Parts 3 and 4 of Twin Peaks: The Return delivered more comedy than the first two, but there was even more Lynch weirdness to go along with it. In the words of Gordon Cole, “What the hell?”
The third hour begins with Good Cooper where we left him, falling through empty space after he was sucked back out of the glass box in New York City. He falls through a purple-ish cloud of smoke and ends up on a balcony outside a building surrounded by a vast ocean. Coop enters the building into a pink hued room and finds a woman named Naido, whose eyes are sealed shut. Naido is sitting by a fireplace and trying to communicate with Cooper, but when she tries to speak it’s just a strange sound. It seems as if she’s trying to warn him about something. Soon there is a loud banging at a door and she presses a finger to her mouth, signaling for him to keep quiet.
The banging continues and we see what looks like two faces through the door. I have no idea who they are and I won’t speculate, just wanted to throw it in there because I missed it on my first viewing.
There is an elaborate electrical box/wall unit type thing, with what looks like a socket in the middle. The box has the number 15 on it and when Coop approaches it, he get sort of sucked towards it. Naido comes over very agitated and tries to get him away from the socket.
Naido makes a slashing motion at her throat and it cuts back to the shadowy figures behind the door. She successfully gets him away from the socket and he follows her up some stairs, onto the roof of what I can only describe a David Lynchified version of the TARDIS. She pulls a lever and is electrified and launched into space.
As Coop stares down into empty space, the floating head of Major Garland Briggs appears and says, “Blue Rose.” In Fire Walk With Me we learned that Gordon Cole has a special category of FBI cases that he calls “Blue Rose Cases.” The actor who played Major Briggs, Don S. Davis, passed away in 2008, and I was wondering if they were going to incorporate him in some way, especially since he was one of the few characters who knew anything about the White Lodge/Black Lodge mythology. If we’re lucky, this isn’t the last time we’ll see Major Briggs’s head floating around.
Cooper climbs back down into the bizarro TARDIS, where the number on the wall unit has changed to 3. He finds another woman in the Pink Room by the fireplace. In the credits, this character’s name is “American Girl” but it’s worth noting that she is played by Phoebe Augustine, who played Ronette Pulaski in the original series. “American Girl” looks at her watch as 2:52 turns to 2:53. A light goes on next to the electrical box/socket and then we see a blue rose in a vase behind Coop.
Meanwhile, Bad Coop is (approximately) where we left him, speeding down the highway. The clock in Bad Coop’s Lincoln is almost at 2:53 and the cigarette lighter seems to be extra electric. He’s looking even dirtier than usual and looks like he’s about to be real sick. At the exact same time, back in the Pink Room, Cooper is getting sucked toward the socket. American Girl tells him, “When you get there, you will already be there.” The banging at the door starts again and she tells him, “You’d better hurry, my mother’s coming.” Good Coop is then sucked through the socket (except for his shoes).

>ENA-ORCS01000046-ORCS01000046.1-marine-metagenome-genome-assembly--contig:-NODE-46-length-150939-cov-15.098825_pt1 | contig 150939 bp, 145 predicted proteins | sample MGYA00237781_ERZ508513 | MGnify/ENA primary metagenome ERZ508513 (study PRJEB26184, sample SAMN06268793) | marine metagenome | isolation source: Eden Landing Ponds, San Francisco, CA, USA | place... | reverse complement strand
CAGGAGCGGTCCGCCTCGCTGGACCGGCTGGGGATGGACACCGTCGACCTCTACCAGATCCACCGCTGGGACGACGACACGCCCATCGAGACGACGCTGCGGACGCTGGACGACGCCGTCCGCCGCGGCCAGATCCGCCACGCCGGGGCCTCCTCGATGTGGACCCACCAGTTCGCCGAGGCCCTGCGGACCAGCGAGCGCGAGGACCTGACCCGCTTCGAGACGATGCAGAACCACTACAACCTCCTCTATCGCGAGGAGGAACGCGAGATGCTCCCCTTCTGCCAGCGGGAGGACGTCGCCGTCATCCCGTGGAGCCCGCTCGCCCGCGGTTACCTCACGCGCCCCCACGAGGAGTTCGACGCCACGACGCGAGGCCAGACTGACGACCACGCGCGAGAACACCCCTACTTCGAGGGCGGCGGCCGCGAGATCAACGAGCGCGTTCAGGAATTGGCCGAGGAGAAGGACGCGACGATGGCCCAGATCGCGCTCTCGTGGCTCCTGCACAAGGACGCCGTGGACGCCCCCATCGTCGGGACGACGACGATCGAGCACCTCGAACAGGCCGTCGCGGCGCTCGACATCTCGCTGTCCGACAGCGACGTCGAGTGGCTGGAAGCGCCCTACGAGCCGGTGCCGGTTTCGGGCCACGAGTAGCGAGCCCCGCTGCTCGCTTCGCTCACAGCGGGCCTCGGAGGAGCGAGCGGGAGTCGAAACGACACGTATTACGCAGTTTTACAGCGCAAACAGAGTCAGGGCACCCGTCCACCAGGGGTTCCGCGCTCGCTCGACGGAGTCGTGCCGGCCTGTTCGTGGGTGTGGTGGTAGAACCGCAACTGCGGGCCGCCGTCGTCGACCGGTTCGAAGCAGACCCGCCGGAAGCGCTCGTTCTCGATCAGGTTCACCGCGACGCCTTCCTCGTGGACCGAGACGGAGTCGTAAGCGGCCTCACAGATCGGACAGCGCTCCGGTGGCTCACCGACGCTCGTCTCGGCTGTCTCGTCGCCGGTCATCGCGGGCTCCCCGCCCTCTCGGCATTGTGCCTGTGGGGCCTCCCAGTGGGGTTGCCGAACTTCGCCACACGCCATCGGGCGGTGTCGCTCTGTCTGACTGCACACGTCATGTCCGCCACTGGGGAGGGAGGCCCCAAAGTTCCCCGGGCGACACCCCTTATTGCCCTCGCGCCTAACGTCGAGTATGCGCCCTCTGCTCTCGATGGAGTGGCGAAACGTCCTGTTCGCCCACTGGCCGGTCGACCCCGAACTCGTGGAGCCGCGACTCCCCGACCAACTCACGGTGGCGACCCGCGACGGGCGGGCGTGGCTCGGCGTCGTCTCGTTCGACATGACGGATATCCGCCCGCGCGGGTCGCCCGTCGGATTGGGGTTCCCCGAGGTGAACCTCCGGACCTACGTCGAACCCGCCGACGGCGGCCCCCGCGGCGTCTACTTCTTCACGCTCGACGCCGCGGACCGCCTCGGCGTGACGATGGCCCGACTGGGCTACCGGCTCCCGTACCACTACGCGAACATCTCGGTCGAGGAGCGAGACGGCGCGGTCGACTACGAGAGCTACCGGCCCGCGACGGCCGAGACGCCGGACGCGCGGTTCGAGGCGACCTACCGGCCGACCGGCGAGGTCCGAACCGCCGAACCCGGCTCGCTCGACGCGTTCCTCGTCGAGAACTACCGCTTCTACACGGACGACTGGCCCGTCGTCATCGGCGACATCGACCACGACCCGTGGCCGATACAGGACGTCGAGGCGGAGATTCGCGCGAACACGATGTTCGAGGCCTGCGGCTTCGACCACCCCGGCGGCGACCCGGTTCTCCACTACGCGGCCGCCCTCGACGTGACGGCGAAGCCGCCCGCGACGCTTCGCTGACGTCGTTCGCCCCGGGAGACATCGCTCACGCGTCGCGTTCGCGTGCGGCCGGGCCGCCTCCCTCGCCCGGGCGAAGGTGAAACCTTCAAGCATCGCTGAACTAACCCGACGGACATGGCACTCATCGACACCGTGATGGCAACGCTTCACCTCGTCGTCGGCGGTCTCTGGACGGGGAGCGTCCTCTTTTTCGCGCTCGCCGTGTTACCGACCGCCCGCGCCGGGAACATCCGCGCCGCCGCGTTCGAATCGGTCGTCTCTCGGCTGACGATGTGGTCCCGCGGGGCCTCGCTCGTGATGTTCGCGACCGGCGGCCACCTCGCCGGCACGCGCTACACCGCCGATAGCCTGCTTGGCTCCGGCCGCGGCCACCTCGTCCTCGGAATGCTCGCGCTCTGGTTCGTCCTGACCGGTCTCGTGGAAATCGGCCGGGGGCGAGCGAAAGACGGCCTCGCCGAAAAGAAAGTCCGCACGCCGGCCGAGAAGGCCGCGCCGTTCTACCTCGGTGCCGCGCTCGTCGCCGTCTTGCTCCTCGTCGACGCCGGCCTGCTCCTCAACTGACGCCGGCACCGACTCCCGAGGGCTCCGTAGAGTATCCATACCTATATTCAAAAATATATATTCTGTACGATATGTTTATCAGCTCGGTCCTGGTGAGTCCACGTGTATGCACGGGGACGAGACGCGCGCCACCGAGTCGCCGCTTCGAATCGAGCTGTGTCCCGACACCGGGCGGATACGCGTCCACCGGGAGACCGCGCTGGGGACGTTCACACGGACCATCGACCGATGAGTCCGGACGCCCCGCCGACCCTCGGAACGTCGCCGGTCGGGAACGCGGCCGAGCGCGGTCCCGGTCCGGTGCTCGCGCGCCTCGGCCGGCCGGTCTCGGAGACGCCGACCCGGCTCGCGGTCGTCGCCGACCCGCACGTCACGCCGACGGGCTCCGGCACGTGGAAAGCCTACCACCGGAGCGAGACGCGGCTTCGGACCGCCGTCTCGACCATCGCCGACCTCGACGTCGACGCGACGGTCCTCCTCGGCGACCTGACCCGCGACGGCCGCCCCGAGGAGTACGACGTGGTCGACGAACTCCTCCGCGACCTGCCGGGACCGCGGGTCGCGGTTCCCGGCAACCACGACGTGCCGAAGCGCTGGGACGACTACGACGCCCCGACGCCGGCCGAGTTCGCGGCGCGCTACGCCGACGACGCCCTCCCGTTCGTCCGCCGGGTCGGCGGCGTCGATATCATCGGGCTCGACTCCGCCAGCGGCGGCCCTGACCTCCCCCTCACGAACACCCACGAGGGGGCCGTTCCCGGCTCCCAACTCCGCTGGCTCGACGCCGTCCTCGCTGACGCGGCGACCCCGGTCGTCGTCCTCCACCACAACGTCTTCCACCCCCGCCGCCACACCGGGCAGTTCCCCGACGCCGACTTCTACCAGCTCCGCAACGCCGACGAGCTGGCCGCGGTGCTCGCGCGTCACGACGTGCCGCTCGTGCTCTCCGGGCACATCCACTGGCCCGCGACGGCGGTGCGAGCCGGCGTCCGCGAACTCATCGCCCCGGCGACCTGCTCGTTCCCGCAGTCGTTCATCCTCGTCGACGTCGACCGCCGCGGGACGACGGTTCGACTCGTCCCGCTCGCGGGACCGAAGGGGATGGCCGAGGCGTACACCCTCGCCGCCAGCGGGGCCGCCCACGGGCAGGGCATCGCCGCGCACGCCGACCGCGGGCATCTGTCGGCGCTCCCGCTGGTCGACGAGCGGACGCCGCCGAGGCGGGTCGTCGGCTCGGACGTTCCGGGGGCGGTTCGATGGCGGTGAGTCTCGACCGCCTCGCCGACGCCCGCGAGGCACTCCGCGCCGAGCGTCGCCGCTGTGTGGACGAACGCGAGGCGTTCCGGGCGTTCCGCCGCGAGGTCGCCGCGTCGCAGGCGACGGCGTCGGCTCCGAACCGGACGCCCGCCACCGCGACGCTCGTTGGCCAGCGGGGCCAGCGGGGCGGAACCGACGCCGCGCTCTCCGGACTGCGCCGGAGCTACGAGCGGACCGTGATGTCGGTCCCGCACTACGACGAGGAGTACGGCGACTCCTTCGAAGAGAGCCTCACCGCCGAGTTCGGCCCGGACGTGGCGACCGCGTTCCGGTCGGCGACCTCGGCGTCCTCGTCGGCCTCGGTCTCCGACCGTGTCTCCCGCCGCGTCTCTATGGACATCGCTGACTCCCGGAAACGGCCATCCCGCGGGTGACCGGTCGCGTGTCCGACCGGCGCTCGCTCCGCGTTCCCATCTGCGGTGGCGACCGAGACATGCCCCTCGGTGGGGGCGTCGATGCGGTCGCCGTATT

At the same time as Good Coop is being sucked through the socket, Bad Coop is getting sicker and sicker and eventually he runs off the road. As the clock changes to 2:53, the red curtains of the Black Lodge appear in front of his car. Cut to Rancho Rosa Estates: a defunct housing development in Las Vegas. Here we meet Dougie Jones, a third version of Agent Cooper.
It’s the same timeframe we saw from Evil Coop. Dougie just finished getting busy with a sex worker named Jade and his arm is numb.[Note that he’s wearing the Owl Cave Ring which is somehow tied to the Black Lodge.
When Jade goes to take a shower, the red curtains appear in front of Dougie and he gets violently ill and throws up. His vomit includes creamed corn, which in the Twin Peaks universe is a stand in for Garmonbozia: a substance that appears like creamed corn but is really the physical manifestation of pain and sorrow. When Dougie is done vomiting, he’s sucked into the Black Lodge.
Meanwhile Evil Coop is desperately trying to hold in his vomit as he sees Dougie in the Red Room in front of him. Try as he might, he can’t hold it in and his own garmonbozia (as well as a black substance) comes out. Once it is all out, Evil Coop goes still.
Cut to Dougie in the Red Room with the One-Armed Man, who tells him, “Someone manufactured you. For a purpose but I think now that’s been fulfilled.” Dougie’s left hand starts to shrink and when the Own Cave Ring falls off his head disappears and is replaced with black smoke, out of which a small gold chrome ball appears. Soon the rest of Dougie vanishes and something (which I’m not even going to try to explain) appears and spits out the gold ball. In this case, I think a picture is worth a thousand words.
The One-Armed Man picks up the ring and the gold ball. He places the ring on the table and keeps the ball.
Back in Vegas, Good Coop comes out through the electrical socket in a plume of black smoke and rematerializes on the floor next to Dougie’s vomit. Jade comes out and sees Good Coop, who looks like a thinner, cleaned-up version of the Dougie she knows. They leave the house (which is one of many abandoned foreclosures) and Coop doesn’t have his shoes on so Jade goes back inside and brings him Dougie’s shoes. Coop doesn’t have the keys to Dougie’s car either (they were probably in one of Dougie’s pockets when he vanished). He does, however, have the key to Room 315 at the Great Northern.